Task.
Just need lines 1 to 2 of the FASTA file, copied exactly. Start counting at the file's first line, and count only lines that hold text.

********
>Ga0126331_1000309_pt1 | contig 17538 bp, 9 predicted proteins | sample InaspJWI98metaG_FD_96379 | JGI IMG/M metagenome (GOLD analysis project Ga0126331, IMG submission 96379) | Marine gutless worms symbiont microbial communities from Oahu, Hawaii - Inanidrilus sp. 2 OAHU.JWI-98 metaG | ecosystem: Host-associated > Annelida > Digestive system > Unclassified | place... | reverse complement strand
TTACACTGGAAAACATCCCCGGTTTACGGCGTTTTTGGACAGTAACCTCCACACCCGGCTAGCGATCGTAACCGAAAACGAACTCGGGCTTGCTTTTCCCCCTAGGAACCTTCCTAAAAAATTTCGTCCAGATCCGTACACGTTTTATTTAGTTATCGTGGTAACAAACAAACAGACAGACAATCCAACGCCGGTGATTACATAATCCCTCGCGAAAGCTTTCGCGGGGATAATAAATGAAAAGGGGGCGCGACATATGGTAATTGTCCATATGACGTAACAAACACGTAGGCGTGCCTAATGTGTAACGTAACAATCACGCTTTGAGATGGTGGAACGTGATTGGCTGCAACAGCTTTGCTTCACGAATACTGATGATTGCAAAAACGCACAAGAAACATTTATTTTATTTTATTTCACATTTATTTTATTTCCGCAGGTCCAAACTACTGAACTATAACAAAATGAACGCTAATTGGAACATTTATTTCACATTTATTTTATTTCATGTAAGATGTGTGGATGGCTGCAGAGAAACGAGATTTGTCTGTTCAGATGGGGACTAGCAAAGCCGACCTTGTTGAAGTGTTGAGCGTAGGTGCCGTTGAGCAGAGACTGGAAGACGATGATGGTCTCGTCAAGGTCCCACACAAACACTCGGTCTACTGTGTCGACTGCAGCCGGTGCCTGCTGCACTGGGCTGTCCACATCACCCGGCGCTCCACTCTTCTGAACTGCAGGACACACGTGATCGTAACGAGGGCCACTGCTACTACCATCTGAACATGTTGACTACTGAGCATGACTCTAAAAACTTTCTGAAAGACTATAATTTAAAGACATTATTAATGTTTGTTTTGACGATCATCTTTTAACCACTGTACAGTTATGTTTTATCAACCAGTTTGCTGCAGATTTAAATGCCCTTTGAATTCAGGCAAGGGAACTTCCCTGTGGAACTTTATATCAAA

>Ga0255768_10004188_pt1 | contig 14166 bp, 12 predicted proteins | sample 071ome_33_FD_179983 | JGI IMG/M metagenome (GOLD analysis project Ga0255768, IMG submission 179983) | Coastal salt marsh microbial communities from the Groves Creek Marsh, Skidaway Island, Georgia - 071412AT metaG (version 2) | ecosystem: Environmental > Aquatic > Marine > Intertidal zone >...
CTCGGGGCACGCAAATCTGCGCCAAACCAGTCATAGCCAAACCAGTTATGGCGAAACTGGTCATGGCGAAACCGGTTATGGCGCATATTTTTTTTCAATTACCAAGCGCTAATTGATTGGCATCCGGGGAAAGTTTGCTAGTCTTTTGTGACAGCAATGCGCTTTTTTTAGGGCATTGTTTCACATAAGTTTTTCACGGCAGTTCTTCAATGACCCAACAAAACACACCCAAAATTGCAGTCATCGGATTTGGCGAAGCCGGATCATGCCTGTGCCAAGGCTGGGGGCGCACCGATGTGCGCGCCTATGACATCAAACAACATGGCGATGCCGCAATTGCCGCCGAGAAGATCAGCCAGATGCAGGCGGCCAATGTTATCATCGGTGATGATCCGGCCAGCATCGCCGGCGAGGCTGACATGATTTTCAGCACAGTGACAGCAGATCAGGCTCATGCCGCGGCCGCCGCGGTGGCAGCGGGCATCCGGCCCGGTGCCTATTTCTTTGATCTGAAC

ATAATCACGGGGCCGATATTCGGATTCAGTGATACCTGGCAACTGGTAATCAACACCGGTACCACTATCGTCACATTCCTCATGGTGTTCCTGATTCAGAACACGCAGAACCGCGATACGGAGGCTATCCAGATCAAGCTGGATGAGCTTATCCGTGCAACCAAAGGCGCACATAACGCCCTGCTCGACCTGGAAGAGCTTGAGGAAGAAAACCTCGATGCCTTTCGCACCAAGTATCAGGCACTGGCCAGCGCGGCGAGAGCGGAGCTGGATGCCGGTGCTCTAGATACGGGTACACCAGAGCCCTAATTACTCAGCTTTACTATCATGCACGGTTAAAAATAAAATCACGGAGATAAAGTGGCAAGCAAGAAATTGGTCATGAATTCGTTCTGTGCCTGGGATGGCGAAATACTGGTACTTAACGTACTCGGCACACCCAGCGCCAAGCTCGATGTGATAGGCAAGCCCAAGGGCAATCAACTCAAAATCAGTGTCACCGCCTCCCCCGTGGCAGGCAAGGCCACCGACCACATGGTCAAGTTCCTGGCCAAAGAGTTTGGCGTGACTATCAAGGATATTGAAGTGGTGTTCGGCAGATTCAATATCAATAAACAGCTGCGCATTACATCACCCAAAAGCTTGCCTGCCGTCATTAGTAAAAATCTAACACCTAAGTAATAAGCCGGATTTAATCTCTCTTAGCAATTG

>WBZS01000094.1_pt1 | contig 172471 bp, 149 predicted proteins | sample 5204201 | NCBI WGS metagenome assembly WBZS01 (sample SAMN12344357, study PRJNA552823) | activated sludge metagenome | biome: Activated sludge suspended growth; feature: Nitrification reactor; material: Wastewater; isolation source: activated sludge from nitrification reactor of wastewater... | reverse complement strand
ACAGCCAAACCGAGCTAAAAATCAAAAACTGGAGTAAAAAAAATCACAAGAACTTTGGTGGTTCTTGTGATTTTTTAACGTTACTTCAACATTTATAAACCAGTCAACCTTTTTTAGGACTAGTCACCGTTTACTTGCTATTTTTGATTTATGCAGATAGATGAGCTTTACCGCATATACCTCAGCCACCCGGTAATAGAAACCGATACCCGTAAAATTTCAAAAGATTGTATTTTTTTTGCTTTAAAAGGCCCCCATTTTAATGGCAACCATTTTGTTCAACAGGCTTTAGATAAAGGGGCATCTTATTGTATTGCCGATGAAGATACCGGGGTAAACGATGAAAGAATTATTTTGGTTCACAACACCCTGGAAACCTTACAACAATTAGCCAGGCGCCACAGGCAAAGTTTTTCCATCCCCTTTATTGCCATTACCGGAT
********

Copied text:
>Ga0126331_1000309_pt1 | contig 17538 bp, 9 predicted proteins | sample InaspJWI98metaG_FD_96379 | JGI IMG/M metagenome (GOLD analysis project Ga0126331, IMG submission 96379) | Marine gutless worms symbiont microbial communities from Oahu, Hawaii - Inanidrilus sp. 2 OAHU.JWI-98 metaG | ecosystem: Host-associated > Annelida > Digestive system > Unclassified | place... | reverse complement strand
TTACACTGGAAAACATCCCCGGTTTACGGCGTTTTTGGACAGTAACCTCCACACCCGGCTAGCGATCGTAACCGAAAACGAACTCGGGCTTGCTTTTCCCCCTAGGAACCTTCCTAAAAAATTTCGTCCAGATCCGTACACGTTTTATTTAGTTATCGTGGTAACAAACAAACAGACAGACAATCCAACGCCGGTGATTACATAATCCCTCGCGAAAGCTTTCGCGGGGATAATAAATGAAAAGGGGGCGCGACATATGGTAATTGTCCATATGACGTAACAAACACGTAGGCGTGCCTAATGTGTAACGTAACAATCACGCTTTGAGATGGTGGAACGTGATTGGCTGCAACAGCTTTGCTTCACGAATACTGATGATTGCAAAAACGCACAAGAAACATTTATTTTATTTTATTTCACATTTATTTTATTTCCGCAGGTCCAAACTACTGAACTATAACAAAATGAACGCTAATTGGAACATTTATTTCACATTTATTTTATTTCATGTAAGATGTGTGGATGGCTGCAGAGAAACGAGATTTGTCTGTTCAGATGGGGACTAGCAAAGCCGACCTTGTTGAAGTGTTGAGCGTAGGTGCCGTTGAGCAGAGACTGGAAGACGATGATGGTCTCGTCAAGGTCCCACACAAACACTCGGTCTACTGTGTCGACTGCAGCCGGTGCCTGCTGCACTGGGCTGTCCACATCACCCGGCGCTCCACTCTTCTGAACTGCAGGACACACGTGATCGTAACGAGGGCCACTGCTACTACCATCTGAACATGTTGACTACTGAGCATGACTCTAAAAACTTTCTGAAAGACTATAATTTAAAGACATTATTAATGTTTGTTTTGACGATCATCTTTTAACCACTGTACAGTTATGTTTTATCAACCAGTTTGCTGCAGATTTAAATGCCCTTTGAATTCAGGCAAGGGAACTTCCCTGTGGAACTTTATATCAAA